Thanks to blog reader RPG for sending me this article from from the Village Voice about a few New York City residents who are attempting to keep rents low by purchasing real estate as a collective group.
The idea isn’t brand-new, but it’s not something we’ve seen in our market in a long time, and is particularly difficult given the heat of the market, and the ever-increasing value of property.
Could this idea actually work, or is it just pie-in-the-sky thinking? And if it could work in New York City, could it work in other major metropolitan areas like, oh, I dunno, say……Toronto?
I’ve read this article, through and through, about ten times now.
Every time I read it, I flip-flop as to how I feel.
I don’t know if these people are naive, or if they’re smart.
I’ll reproduce the whole article below, then we’ll debate…
“This Group Wants To Help Lower Rents By Buying Real Estate As A Collective”
By: Madison Margolin
The Village Voice
“Things are getting a little ridiculous in New York City!” says Rafael Jose, Queens-based real estate agent. “Fifty or sixty percent of what people make goes to housing. Working-class people who have done all the right things — gone to school, saved money — are still getting priced out of the neighborhood.”
While wages remain stagnant in contrast to soaring real estate prices, Jose adds, the situation is unsustainable — and he’s not the only one frustrated by this truism. He is now among more than 300 New Yorkers who have joined theNYC Real Estate Investment Cooperative, a group whose stated goal, according to their website, is to “secure permanently affordable space for civic, cultural, and cooperative use in New York City.” Translation: they want to form a collective to buy up real estate throughout the five boroughs to help price low- and middle-income residents, as well as small-business owners and community organizations, back into the market.
But they’re starting small. Requiring an initial $10 investment from each member, the co-op has, since launching in April, banked more than $3000 at the Brooklyn Cooperative Federal Credit Union and has more than $1.3 million in pledges for future investments. They aim to finance at least one property by 2017 (with a guaranteed return of everyone’s $10 if the goal isn’t met) and make further investments for the mutual benefit of the co-op’s member-owners and their communities. They are also considering a ten-year project.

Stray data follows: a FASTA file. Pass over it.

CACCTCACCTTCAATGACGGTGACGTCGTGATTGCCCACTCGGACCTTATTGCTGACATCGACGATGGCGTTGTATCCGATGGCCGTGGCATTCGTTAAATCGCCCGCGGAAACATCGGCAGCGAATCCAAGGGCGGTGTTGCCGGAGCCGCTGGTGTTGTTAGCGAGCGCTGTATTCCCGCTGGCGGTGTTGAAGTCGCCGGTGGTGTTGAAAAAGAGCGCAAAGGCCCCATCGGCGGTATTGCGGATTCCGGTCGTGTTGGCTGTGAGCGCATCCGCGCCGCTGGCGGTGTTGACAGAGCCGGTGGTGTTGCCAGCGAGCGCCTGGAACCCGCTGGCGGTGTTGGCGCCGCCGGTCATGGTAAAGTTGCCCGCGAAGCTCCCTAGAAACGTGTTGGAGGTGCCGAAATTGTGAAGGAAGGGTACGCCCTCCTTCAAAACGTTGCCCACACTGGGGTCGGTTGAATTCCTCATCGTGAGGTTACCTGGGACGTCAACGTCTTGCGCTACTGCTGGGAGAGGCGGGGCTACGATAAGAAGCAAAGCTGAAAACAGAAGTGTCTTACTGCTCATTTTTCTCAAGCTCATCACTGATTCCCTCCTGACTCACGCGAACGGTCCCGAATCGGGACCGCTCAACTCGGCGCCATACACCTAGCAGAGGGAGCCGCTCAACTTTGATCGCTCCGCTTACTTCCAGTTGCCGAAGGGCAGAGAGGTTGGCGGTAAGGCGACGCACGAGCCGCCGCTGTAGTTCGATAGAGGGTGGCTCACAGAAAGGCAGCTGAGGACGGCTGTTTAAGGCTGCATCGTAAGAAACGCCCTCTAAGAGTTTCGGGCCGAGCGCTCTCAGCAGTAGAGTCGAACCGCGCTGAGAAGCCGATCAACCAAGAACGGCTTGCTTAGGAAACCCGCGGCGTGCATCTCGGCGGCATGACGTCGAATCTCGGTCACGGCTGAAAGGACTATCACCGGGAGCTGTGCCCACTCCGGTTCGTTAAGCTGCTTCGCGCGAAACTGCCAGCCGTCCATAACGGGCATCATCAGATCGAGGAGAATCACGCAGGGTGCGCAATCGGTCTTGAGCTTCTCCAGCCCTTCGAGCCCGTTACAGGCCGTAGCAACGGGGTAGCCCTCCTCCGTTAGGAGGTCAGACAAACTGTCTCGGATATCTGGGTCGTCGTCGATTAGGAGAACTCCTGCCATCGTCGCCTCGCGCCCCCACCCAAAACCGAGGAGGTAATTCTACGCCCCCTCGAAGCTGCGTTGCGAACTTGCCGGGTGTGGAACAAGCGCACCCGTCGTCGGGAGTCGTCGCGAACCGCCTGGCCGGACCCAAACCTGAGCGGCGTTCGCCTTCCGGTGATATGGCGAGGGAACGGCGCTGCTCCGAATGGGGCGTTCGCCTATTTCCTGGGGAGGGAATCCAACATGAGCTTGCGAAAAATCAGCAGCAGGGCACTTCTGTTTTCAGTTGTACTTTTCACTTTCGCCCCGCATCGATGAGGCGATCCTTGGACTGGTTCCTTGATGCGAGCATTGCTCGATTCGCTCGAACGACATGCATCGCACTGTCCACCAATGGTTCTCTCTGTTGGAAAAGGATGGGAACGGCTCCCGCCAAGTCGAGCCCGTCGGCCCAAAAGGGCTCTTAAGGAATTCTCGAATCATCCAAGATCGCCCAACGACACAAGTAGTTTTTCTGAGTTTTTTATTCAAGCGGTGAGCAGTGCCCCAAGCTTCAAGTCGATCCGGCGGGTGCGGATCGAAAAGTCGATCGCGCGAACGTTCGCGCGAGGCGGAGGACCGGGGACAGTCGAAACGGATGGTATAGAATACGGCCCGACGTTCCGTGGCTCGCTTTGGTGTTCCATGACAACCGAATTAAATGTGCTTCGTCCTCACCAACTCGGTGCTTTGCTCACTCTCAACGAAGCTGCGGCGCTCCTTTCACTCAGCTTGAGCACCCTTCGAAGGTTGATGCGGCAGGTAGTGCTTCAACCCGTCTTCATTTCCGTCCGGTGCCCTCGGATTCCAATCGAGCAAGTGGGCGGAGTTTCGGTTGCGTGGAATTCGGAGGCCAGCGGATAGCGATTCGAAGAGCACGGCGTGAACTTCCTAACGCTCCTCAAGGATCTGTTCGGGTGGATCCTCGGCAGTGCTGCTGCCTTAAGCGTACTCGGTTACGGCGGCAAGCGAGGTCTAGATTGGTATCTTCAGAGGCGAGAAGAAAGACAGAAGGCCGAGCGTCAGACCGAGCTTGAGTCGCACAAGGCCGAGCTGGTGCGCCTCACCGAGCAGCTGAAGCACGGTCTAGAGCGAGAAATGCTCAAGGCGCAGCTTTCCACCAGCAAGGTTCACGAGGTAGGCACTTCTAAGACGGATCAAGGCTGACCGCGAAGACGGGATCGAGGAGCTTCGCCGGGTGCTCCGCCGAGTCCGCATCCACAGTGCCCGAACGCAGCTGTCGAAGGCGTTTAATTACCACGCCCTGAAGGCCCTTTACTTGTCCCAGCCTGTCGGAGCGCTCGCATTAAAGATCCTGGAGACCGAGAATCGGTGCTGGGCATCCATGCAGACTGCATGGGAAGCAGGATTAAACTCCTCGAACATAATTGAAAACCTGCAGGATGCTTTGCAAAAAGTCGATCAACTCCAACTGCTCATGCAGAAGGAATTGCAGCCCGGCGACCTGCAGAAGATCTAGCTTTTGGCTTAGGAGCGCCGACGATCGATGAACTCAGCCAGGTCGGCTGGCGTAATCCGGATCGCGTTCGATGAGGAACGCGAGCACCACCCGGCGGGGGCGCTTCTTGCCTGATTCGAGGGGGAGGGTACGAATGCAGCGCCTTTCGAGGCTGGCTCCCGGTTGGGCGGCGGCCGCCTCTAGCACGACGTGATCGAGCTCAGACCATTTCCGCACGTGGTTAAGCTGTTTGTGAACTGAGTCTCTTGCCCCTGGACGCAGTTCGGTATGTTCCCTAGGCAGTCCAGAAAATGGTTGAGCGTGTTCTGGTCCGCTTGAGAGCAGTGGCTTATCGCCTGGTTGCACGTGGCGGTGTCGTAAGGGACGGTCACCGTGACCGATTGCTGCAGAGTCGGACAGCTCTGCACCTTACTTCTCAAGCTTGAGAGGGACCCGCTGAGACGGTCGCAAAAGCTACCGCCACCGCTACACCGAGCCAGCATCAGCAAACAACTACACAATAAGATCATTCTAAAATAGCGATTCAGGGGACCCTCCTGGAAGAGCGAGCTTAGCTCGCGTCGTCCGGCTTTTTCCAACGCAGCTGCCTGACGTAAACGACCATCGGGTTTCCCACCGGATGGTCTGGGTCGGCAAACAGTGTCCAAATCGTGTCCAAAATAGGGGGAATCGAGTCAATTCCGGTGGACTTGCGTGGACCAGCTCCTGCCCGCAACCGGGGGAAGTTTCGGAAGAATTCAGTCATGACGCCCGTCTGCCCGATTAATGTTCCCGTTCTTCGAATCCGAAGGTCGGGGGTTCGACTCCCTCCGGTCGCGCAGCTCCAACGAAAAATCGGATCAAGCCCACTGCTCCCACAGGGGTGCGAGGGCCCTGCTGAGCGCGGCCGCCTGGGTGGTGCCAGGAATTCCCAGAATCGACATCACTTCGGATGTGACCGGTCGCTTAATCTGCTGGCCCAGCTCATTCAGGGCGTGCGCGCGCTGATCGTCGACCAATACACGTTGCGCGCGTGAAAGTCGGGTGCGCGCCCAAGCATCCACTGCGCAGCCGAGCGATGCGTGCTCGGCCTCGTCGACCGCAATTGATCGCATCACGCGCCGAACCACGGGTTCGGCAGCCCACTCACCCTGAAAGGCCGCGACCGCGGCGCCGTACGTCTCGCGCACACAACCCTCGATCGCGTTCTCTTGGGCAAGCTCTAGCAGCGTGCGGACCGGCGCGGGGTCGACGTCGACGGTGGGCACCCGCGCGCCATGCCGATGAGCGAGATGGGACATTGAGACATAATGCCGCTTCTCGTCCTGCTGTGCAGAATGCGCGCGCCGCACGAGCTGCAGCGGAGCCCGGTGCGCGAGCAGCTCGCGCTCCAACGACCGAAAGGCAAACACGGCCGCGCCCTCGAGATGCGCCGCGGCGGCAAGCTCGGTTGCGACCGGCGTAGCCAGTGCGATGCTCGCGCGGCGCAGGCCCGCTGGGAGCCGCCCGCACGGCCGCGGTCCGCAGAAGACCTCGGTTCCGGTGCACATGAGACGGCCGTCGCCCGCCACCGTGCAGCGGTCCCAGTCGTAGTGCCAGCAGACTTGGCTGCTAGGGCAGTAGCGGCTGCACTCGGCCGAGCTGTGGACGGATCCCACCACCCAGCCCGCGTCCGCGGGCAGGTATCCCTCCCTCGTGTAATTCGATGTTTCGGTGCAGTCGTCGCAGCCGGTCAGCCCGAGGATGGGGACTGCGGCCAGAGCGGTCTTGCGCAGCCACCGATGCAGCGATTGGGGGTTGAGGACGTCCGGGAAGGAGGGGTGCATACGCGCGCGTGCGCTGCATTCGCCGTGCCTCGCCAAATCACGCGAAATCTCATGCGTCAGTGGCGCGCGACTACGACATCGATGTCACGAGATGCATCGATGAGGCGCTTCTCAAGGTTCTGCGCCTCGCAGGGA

The REIC isn’t the only organization in New York working toward cooperative real estate goals. Founded in 1973, the Urban Homesteading Assistance Board has preserved over 1,700 buildings and created 30,000 home-ownership opportunities, while getting to know New York’s low-income co-op community. And in March, the community organizing project Greater Brooklyn formed the “NYC Cooperative Housing Exchange” a Facebook group of now almost 800 members, designed to “aid in the creation of new cooperative houses, link people up to houses with vacancies, and to assist in the exchange of resources between co-ops.” The REIC however focuses on affordable commercial space, with efforts comparable to the Small Businesses Jobs Survival Act to “level the playing field for business owners when negotiating fair lease terms,” or the Artist Studio Affordability Project, which advocates for legislation to keep studio space affordable.
The idea for the REIC formed when Brooklyn artist and activist Caroline Woolard was faced with a decision whether or not to renew her Williamsburg lease for an additional three years. She had been using the space as a living and working collective with other artists. By the end of the new lease, the group would have spent nearly $1 million in rent — money she realized could be better invested in a cooperatively-owned property.